Welcome back. I hope that you had a decent break over the Easter period, whatever that was and however much you got. The weather didn’t quite ‘hit the spot’ but there’s enough spring warmth to keep us going. Equally, I hope that the return to work has been positive and enjoyable.
Today (Friday), with a significant proportion of our pupils, students, staff and community, we mark the end of the holy month of Ramadan with Eid al-Fitr. Eid Mubarak. And I very much hope that the day, and next few days are something of a quiet celebration, alongside the necessary spiritual reflections. In addition, I know that Meadowhall may well see quite a number of our children and young people enjoying spending their Eid money. Take care all! Spend wisely, shop with prudence.
As Ramadan has drawn to a conclusion with it we come to end the month of sustained fasting. It is important to reflect upon the intentions of this holy month. Ramadan does not aim to deliver hunger, thirst and sensual deprivation, more subtly, it does seek to furnish believers with a greater awareness of their faith and their devotion. It is a tough month. Abstinence during daylight hours is incredibly difficult at any time but it is always more difficult when the days are longer and the weather is warmer.
It’s interesting how, in these days, division and difference can be emphasised by those who choose those traits over cohesion and contemplation. For millennia the English language has noted the first meal after waking as breakfast or break-fast. Eid al-Fitr actually means “festival of the breaking of the fast”. We see through that use of language the commonality of our cultural approaches. Something that may be lost on some.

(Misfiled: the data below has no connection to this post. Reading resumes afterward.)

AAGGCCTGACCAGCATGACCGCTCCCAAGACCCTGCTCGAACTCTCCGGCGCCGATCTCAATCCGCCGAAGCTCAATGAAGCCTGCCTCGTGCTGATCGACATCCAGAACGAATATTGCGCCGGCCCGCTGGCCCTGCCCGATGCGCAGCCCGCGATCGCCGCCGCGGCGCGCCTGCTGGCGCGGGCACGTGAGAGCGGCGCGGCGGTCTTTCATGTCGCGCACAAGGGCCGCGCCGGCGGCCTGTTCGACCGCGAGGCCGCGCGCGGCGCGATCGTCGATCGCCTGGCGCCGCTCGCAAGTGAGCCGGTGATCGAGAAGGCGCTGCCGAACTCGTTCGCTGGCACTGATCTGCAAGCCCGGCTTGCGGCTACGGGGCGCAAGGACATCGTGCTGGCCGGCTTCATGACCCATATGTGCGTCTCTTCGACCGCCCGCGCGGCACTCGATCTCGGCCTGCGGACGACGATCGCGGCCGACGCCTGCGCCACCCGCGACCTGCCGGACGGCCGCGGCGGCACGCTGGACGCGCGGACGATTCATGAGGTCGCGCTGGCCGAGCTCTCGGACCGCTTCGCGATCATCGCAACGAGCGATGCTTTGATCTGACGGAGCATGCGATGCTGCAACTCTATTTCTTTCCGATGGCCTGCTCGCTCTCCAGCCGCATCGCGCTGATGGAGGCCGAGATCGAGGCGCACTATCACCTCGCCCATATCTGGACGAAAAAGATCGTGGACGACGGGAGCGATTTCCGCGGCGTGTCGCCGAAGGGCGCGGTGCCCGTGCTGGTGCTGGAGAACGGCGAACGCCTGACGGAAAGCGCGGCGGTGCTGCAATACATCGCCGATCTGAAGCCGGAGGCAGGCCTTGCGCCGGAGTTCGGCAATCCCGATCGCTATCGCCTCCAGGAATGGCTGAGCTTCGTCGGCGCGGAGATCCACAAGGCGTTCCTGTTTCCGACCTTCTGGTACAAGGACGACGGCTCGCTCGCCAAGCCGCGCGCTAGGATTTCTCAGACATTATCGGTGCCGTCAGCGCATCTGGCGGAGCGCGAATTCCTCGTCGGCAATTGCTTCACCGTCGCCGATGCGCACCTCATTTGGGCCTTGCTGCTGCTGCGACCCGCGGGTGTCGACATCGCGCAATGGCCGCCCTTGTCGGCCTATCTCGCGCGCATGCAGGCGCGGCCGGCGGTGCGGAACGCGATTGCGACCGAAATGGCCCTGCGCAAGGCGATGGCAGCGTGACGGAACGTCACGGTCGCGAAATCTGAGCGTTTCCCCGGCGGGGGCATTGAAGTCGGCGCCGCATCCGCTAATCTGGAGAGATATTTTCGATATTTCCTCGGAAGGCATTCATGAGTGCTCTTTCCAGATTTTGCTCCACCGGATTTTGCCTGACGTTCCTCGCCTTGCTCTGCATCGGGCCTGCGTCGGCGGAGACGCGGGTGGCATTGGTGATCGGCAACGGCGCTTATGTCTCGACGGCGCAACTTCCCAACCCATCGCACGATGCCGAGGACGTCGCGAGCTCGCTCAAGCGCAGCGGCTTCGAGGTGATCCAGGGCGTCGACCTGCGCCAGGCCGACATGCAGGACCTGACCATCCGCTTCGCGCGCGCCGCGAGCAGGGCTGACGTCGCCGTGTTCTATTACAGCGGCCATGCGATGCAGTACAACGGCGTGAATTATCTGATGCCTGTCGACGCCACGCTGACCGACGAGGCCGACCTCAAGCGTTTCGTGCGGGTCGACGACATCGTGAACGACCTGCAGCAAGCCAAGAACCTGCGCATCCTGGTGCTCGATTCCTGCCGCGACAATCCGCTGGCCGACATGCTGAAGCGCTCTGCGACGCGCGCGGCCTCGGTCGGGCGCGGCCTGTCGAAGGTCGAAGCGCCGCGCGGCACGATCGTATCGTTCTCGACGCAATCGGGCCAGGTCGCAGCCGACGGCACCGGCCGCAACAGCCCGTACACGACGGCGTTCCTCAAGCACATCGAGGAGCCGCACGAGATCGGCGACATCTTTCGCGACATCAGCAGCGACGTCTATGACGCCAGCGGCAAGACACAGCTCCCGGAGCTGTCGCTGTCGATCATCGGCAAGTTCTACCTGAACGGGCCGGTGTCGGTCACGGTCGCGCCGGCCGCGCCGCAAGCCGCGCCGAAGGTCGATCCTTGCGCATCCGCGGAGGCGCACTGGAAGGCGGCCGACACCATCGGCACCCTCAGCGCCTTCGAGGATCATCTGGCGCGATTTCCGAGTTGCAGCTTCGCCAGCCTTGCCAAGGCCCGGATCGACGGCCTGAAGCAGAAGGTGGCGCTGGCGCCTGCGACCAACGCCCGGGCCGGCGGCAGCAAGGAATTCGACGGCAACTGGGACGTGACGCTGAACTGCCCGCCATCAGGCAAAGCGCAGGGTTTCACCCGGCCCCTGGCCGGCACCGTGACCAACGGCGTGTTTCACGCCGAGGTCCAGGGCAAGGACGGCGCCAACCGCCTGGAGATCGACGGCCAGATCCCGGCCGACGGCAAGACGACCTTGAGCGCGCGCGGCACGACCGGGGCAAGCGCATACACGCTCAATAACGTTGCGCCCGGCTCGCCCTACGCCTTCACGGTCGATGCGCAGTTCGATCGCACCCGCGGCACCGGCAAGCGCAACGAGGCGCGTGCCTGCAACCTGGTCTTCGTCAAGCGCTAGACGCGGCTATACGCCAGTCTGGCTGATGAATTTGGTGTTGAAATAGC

And as with the celebrations of the Easter weekend the celebration of Eid al-Fitr is a period of time where families and friends come together to share food and spend time together reflecting and celebrating. It’s also a time when all Muslims are obliged to offer Zakat. Zakat is charity or giving and many Muslims will end the period of Ramadan and celebrate Eid al-Fitr by giving food to others and by offering significant payments to charitable organisations. Some Muslims will give up to 10% of their annual wealth in Zakat, others will give something to the community. The amount and value are not relevant, it is the obligation to contribute which is most important.
‘Charity begins at home, but should not end there’. Thomas Fuller
We stand together in this community, whether you have a particular faith; be that Christianity, Islam or any other faith or whether you are somebody without necessarily having a spiritual dimension to your lives. We are all part of something greater and we behave in a supportive and respectful manner towards each other.